Vaping crisis emerges, TUPE takes advantage



Ava Seccuro co-editor-in-chief

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When then-sophomore, Ricky Lee, attended his first Tobacco Usage Prevention Education (TUPE) conference last year, he was stunned to discover that e-cigarettes and other vaping products such as Juuls, Suorins and Stiiizy are counterfeited on the black market, sold to teens and can even explode in the user’s face or pocket. 
To Lee and TUPE co-member, junior Joshua Katz, this seemed like a fluke. But now as over 1,000 people have been sickened and 21 have died from vaping related illnesses since early October, according to the Washington Post, they are both starting to worry about how many of their fellow classmates fall amid these statistics with the nationwide vaping crisis underway.
TUPE, a Los Angeles County Office of Education grant program which is normally just a conference funded by the state government, has been taken even further by the BHHS chapter through convincing students who smoke at the high school to quit by applying some of the knowledge that students learn from the conference, Lee said.
English teacher Jamie Marrs, who along with health teacher Heather Godin, oversees the progress of the TUPE program, said that as students like Lee and Katz use the skills they’ve learned from conferences past, the vaping crisis is “something to take advantage of” due to how widespread it is, and Lee agrees.
“As TUPE members, I think it gives us a reason why we should definitely step up and make videos and posters. It’s giving us a purpose why we’re doing this. It’s reminding us,” he said.
Although taking advantage of the epidemic spreads TUPE’s awareness campaign, Marrs said that the severity of the issue me her “more concerned for students at this school,” but now, they have more to point to in regard to truly spelling out the danger of vaping devices. 
“These have formaldehyde in them, they have insecticide. It’s not this ‘don’t eat your Halloween candy until it’s x-rayed’ type thing, it’s real,” Marrs said.
Trying to prevent addiction, especially to nicotine, is “ideal” Katz said, and now that TUPE plans to make PSA videos and put posters up in the bathrooms and hallways, Katz is hoping that those steps, no matter how small, will open students’ eyes.
However, for Katz, his motivations to help his fellow students coincided with a pivotal moment in his life: his second cousin passed away from a drug overdose. Being in health class at the time, Katz said that it gave him “the opportunity to open up” and help his peers.
“My goal is to convey to my peers that using these harmful substances can really do terrible things to your body, and lead even worse [things]. I think seeing what it can do firsthand and seeing how hurt my family members were when my cousin died is terrible and I don’t want anyone to have to go through that,” Katz said. “I wanted to join a program where I can make a difference and put people back on the right track.”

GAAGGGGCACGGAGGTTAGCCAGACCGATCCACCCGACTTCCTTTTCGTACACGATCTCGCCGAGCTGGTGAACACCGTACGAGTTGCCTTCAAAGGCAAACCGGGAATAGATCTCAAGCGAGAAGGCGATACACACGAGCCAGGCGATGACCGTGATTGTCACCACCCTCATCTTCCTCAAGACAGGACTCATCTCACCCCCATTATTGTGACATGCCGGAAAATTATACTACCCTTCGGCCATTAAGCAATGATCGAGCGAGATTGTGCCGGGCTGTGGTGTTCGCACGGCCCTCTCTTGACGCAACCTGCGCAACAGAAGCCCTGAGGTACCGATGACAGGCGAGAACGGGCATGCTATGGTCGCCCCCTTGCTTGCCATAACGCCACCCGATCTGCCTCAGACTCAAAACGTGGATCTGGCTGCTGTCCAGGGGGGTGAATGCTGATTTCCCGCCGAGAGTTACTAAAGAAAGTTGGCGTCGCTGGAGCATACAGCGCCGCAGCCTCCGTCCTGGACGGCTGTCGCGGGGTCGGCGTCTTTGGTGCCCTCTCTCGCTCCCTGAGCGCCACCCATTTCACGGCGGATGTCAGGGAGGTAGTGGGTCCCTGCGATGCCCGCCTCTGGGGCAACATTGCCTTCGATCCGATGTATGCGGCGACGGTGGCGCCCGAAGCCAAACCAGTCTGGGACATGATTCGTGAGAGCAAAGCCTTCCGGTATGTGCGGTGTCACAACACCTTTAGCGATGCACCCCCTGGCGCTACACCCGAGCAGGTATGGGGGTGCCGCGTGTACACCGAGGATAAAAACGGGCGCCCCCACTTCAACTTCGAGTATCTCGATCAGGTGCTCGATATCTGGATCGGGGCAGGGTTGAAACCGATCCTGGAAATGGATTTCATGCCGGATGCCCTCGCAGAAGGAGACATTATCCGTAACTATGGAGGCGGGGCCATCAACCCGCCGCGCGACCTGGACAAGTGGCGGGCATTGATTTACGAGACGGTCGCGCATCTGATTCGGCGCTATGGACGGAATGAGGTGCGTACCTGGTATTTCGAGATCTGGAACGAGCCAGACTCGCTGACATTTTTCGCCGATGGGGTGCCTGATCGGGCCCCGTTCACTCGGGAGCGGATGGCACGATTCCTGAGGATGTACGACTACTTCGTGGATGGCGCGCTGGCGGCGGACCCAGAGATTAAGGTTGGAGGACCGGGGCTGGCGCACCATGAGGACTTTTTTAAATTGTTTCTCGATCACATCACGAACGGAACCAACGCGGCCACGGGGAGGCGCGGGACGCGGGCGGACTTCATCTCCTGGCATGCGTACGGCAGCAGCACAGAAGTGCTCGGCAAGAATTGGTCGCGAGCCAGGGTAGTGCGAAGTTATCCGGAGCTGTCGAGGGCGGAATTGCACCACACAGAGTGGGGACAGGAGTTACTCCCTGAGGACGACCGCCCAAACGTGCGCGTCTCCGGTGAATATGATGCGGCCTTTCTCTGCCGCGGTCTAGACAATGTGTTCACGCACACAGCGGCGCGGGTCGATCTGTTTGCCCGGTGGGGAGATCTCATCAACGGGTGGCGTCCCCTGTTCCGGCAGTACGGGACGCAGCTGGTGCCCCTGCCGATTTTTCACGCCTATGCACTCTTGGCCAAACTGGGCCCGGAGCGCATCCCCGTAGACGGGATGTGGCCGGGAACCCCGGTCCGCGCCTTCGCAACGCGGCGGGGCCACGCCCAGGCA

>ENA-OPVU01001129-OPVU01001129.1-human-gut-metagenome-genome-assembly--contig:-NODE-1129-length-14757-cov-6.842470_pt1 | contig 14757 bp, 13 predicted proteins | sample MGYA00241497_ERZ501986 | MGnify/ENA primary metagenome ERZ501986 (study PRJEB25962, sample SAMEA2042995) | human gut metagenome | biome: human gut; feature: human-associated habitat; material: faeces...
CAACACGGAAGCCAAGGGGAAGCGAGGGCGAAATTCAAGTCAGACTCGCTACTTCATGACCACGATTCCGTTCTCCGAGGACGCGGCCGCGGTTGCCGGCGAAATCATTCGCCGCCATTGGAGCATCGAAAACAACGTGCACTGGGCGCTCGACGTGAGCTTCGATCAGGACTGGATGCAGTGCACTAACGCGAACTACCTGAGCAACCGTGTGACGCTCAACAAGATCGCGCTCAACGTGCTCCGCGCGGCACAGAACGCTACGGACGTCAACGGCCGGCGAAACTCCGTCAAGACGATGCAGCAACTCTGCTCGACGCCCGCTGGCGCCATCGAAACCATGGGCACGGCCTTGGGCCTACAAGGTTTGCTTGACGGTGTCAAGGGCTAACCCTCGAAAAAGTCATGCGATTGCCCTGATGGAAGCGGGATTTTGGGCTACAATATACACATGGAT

Despite the myriad of statistics and personal experiences shared in the news and in classes, Marrs still thinks that it is a “huge challenge” to get the anti-vaping message across to students.
As she tries to execute her passion for student-led projects to help students in TUPE be innovative enough to debunk the “natural resistance” and “eyerolls” she faces upon trying to spread the word, Marrs said that it’s imperative to get students to realize that adults aren’t merely trying to “take their fun away” by denouncing vaping; it’s to keep people safe.
“They’re being taken advantage of in the same way that tobacco took advantage [of people]. But when you’re hearing that [from adults] it creates this resistance and I think that [these students] will have more of the literacy to get this message across,” Marrs said. “Getting to see students creating something that is from the voice of teenagers to teenagers means everything to me…My hope is that they can look back and say, ‘Wow, people used to smoke and think it was fine.’” 
What matters to Katz more than anything is the number of kids that have died from the vaping epidemic, and to him that number will only be increasing–even at Beverly. Although the crisis serves as a “stepping stone” to heighten TUPE’s awareness and make a difference as soon as possible, Katz said that TUPE’s approach to the matter will remain the same. 
“It destroys me to think that kids are dying. Juuling is a problem in high school. The last two years have been way worse,” Katz said. “Every time I go to the bathroom, there’s some kid smoking and avoiding class, and I don’t want to imagine them in a hospital bed, but, you know, that’s where they’re going.” 
TUPE has big ambitions to alleviate this crisis, but Marrs hopes that TUPE takes the stance of a silent hero. 
Although she thinks that TUPE hasn’t had a large enough presence on campus, she doesn’t think that it needs to be paraded. Her goal, much like Lee and Katz, is to produce a widespread “compelling” campaign, but in a way that’s not branded.
“I think that TUPE hasn’t had enough of a presence, but I think the point is to put the stuff out there without it being from a group. It doesn’t need to be associated with them, it’s not about them,” Marrs said. “It might be better so that people don’t make associations. It’s just a group of different minded kids coming together instead of being able to limit it.” 
At the end of the day, however, for TUPE it’s about making a difference. And for Lee, the concept that it can start with one person is enough motivation to keep going.
“Thinking of how I can make a difference and how I can make posts certain videos to prevent and convince others from using nicotine and those related products, it’s just insane. Just thinking of how I can change something,” Lee said.